An Attempt to Platform New Stories

Begin by de-centering your point-of-view—and going to your community for help

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Find ways to let others tell their stories.

On the latest episode of the podcast, I interviewed Astrid Medina and Luísa de Salazar, two coffee farmers in Colombia. This was—technically and logistically—one of the most ambitious and challenging interviews I’ve ever conducted.

Astrid and Luísa speak Spanish, a language I am not fluent in. From the get-go, I knew this episode would have to work differently, and that it would involve new systems to get the same quality information to listeners. Making it meant coordinating multiple schedules, dozens of emails, three rounds of translation, and back-and-forth with my audio engineer to make sure the edits were just right.

Usually, an interview-style episode of Boss Barista can be done—from first email to hitting the ‘publish’ button—in about 10 hours. This includes research, transcription, verifying quotes and facts, and writing and recording an introduction. I’m used to this process after honing it over the course of several years, and feel confident about the steps I’ve taken to make it straightforward.

But this new episode took roughly two-and-a-half times that amount of work, and required resources that I don’t normally utilize (we edit almost every episode in-house, and I personally transcribe most shows—for this episode, we hired folks to step in and help). It was important to make space and find creative solutions to tell a story that would have otherwise been impossible for me to communicate, because I am not a coffee farmer and I do not speak Spanish.

“There are hardly any stories told by the coffee producer or the person living in that country who experiences all the emotions that arise from working in the coffee industry.” Former podcast guest Vava Angwenyi shared this insight during her talk in March 2021 for High Density, an event hosted by The Barista League. “From the growing of the coffee, the processing, producer mobilization, this story has always been from the point of view of the buyer, the roaster, the trader.”

In providing this behind-the-scenes explanation of how this episode came to be, I want to encourage more people to find ways to tell stories that de-center their point of view. Yes, it’s much, much easier to tell a story from my perspective, but I’m bound by what I know—which is, relatively speaking, very little—about a hugely complex beverage that affects so many people across the world.

Many of the adjustments I made to produce this episode were crowdsourced. I asked folks on Twitter if they could help with Spanish translation, and I was in constant contact with the Amor Perfecto team (the folks who put me in touch with the two farmers) asking for their advice and insights. I am still actively working on how to de-center my own point of view, and the experience I gained through putting together this episode was a stimulating reminder that I need to be vigilant about stepping out of my comfort zone.

It felt fitting to make this project a communal endeavor. Coffee is a global agricultural good, and we have a responsibility to find ways to bring all actors to the table—and make adjustments that allow them to tell their stories. If the only folks present are representative of a small contingent within a larger group, they’re likely to dominate the discussion. It’s time we really consider the whole.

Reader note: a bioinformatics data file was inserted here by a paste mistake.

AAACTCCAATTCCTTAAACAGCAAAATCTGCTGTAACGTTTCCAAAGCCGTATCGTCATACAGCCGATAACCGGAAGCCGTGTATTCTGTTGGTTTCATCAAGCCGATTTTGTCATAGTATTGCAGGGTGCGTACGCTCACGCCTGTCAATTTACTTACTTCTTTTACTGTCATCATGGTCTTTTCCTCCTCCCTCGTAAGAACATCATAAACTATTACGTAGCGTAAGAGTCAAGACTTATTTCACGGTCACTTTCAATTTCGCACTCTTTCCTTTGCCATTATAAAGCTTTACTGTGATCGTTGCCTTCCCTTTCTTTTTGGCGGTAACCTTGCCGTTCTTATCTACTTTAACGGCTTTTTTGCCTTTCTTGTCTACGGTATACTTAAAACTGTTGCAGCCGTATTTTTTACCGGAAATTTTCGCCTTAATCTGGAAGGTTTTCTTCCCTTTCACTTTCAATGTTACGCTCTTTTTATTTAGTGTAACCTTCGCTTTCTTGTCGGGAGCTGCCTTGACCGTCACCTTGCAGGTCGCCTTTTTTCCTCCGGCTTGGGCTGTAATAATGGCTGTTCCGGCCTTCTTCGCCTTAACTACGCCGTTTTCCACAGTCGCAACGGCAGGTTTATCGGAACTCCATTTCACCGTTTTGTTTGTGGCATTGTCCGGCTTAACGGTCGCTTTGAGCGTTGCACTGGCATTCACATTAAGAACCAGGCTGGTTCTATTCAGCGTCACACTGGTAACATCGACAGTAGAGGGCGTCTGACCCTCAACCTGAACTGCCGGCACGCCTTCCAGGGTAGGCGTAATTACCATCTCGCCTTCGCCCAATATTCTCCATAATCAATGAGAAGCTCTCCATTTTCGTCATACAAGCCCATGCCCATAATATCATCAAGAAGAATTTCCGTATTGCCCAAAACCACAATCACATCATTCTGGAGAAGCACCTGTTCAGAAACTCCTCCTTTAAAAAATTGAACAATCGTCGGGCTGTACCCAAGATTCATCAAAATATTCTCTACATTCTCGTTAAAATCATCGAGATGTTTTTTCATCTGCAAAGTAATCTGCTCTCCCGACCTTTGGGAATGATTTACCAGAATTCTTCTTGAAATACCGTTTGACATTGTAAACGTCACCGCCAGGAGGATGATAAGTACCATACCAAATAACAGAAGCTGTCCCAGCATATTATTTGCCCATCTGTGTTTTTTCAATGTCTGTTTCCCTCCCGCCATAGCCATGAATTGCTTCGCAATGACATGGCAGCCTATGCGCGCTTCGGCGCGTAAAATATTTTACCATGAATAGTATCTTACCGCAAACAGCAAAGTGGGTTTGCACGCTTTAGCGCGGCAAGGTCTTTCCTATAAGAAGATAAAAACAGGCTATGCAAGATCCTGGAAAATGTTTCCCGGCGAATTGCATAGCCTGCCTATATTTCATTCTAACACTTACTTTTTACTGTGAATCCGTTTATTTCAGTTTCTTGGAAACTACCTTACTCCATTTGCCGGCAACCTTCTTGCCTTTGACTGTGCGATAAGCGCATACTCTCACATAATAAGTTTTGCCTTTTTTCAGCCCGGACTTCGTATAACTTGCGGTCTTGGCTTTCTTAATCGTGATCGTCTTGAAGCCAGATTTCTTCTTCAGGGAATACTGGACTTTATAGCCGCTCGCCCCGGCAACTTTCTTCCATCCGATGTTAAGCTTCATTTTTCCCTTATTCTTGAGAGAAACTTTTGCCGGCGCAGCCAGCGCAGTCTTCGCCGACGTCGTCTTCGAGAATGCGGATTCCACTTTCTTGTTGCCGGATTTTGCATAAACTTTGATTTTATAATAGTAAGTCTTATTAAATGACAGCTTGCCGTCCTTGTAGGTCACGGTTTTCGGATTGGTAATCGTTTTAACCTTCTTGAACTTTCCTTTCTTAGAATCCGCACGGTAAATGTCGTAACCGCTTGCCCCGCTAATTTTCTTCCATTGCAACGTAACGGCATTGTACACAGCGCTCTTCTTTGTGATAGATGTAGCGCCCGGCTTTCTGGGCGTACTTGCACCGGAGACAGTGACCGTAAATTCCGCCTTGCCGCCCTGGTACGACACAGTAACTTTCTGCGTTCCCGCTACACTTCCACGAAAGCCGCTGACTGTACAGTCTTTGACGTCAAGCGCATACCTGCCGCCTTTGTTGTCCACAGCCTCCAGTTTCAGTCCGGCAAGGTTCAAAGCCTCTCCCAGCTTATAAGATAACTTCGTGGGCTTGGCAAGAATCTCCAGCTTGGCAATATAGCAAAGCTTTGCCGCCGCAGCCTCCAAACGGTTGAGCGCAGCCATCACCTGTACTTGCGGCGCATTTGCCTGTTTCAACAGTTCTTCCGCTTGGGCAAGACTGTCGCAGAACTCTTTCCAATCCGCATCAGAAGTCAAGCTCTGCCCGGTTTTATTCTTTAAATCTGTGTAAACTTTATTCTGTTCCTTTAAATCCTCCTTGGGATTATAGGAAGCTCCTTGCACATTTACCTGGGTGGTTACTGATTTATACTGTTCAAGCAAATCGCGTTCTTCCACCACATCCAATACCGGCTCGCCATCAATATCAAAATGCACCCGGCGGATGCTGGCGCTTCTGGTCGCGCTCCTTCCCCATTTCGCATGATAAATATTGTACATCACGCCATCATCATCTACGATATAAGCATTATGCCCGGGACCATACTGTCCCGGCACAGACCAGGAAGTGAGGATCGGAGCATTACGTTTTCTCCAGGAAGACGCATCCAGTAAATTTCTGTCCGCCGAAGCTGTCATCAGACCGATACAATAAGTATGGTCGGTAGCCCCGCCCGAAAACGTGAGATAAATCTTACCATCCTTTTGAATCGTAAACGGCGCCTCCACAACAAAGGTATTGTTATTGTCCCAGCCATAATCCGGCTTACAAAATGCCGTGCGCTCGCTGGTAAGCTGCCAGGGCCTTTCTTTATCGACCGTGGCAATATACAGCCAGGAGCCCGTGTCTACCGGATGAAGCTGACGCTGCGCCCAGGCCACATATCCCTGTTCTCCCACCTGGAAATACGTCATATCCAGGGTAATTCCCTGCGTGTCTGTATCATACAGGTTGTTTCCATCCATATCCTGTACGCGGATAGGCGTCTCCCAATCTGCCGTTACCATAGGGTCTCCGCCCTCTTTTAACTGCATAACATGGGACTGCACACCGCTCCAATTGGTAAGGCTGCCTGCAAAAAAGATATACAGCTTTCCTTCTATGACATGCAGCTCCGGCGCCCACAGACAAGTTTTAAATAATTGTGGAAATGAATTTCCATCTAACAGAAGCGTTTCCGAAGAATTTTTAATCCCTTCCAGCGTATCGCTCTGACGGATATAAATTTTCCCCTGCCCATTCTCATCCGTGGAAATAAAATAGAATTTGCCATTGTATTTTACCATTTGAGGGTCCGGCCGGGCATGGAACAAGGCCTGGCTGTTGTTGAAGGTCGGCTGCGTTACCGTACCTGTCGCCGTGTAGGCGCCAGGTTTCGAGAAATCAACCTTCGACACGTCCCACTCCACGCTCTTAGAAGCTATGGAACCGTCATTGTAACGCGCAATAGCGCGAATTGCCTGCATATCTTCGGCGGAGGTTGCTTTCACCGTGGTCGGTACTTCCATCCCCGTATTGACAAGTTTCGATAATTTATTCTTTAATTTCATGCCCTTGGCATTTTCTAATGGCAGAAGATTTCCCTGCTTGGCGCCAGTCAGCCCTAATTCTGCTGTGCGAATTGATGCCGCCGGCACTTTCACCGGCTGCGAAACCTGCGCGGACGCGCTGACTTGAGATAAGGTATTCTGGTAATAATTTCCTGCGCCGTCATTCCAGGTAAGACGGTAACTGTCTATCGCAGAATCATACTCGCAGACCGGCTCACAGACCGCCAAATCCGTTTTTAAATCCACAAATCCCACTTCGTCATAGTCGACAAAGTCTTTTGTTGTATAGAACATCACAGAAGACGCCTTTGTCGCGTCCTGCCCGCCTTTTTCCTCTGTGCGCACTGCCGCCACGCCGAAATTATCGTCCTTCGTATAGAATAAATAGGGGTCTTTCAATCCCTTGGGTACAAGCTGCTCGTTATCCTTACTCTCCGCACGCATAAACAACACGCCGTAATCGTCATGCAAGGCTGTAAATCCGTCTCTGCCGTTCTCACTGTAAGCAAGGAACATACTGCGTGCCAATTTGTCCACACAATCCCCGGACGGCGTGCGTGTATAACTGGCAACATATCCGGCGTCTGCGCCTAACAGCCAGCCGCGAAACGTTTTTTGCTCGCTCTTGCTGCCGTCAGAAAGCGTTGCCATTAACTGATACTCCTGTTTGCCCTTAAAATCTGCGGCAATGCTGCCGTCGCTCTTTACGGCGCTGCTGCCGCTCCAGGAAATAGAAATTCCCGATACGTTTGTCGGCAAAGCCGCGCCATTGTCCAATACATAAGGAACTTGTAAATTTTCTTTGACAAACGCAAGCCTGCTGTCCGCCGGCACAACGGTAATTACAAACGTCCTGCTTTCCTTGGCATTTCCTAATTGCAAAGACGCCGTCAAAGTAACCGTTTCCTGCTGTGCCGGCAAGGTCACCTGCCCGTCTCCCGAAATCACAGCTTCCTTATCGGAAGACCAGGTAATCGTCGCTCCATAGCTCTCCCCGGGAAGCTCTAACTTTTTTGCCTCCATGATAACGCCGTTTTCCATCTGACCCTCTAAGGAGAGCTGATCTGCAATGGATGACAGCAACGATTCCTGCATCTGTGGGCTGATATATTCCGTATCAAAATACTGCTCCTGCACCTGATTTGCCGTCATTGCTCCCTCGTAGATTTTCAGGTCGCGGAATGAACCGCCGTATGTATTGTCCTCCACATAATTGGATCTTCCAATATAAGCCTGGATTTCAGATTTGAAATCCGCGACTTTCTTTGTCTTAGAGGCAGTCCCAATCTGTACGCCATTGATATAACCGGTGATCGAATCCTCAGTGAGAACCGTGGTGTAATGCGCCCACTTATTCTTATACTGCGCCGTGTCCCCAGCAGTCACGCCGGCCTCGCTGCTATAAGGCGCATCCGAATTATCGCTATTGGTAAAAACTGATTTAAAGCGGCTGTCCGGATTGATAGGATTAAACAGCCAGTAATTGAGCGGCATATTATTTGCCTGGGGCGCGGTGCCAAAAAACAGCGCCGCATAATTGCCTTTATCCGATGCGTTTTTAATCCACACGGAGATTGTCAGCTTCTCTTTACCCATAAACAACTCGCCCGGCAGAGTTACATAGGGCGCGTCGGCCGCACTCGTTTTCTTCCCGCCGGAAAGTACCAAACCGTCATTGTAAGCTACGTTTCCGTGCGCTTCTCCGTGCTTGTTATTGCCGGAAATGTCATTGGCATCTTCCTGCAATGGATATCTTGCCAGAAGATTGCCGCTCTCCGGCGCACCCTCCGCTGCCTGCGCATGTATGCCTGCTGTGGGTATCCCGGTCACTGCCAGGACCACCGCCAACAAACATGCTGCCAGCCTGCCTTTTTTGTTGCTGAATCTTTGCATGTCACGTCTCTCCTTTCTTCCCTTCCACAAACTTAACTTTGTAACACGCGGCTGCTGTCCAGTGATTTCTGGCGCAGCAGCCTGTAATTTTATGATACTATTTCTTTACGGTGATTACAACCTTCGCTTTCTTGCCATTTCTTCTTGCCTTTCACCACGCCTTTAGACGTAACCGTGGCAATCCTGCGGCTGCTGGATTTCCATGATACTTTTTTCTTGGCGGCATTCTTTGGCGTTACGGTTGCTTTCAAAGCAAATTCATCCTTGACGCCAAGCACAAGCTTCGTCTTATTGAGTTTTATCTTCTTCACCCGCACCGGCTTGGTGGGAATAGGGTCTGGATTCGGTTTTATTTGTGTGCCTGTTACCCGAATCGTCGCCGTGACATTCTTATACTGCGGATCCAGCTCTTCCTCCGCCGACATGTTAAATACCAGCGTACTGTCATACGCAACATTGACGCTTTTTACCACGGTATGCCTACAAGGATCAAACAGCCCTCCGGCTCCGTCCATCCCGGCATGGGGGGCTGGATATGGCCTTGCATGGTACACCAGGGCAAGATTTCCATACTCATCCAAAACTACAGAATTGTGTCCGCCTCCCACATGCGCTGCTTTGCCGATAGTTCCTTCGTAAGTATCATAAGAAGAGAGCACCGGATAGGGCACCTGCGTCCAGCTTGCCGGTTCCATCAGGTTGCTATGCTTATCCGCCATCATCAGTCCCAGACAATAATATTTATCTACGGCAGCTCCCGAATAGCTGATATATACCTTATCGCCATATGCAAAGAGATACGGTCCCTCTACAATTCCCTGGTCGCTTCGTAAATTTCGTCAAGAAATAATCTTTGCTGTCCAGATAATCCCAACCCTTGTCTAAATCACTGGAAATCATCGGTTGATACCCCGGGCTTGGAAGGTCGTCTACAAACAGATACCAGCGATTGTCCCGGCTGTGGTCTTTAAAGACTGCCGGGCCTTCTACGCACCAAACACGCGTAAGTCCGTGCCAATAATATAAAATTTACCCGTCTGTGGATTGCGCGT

Before you go…

Y’all. THE TARTINE UNION HAS WON! After over a year of fighting and advocacy, they are now an officially recognized union—learn more about them on this episode of Boss Barista from February 2020.

My biggest wish in life in the year 2000 was to go to sleepaway summer camp. That never happened, so I had to live vicariously through the campers on the proto-reality show Bug Juice, a Disney show that followed the lives of preteens at camp. I distinctly remember the episode where Eve, one of the campers, was kicked off the show with no explanation—she was simply gone. But Eve is here to tell us what happened and how horribly she was treated.

I finished Just Kids by Patti Smith, and it rekindled my obsession with nostalgia. Patti has the perfect reference for everything. Every date means something (a photoshoot falling on poet Arthur Rimbaud’s birthday, for example, was a good omen), and every friendship has a place in Patti’s life—they’re all distinct and unique, and it was a fresh reminder to chronicle my life and write things down.

In the context of cooking, I didn’t know what a skirt was until I saw Sohla El-Waylly’s recipe for pork and scallion dumplings. A little slurry of cornstarch added to your pan gives your dumplings a crunchy little restaurant-quality treat.

The North American Guild of Beer Writers recently hosted one of my podcasting heroes, Jesse Thorn, as part of their semi-regular writers’ workshops. Jesse is the founder of the podcasting network Maximum Fun, and hosts shows like Bullseye, Jordan, Jesse, Go!, and my favorite, The Turnaround.

In particular, he talked about his interview with Larry King. Larry King isn’t afraid to be dumb in an interview, and while some might interpret that approach as lazy or unprepared, as Jesse talked, it was clear that Larry’s style of interviewing meant he was totally present. In that way, an interview almost becomes an event—a singular moment that depends on two people coming together and bringing their grace and presence to the stage. “A good question can open up doors in my mind that I would never think of discussing with anyone,” Frank Sinatra said to Larry King in the last interview Sinatra did, back in 1988.

That’s the dream, Frank.

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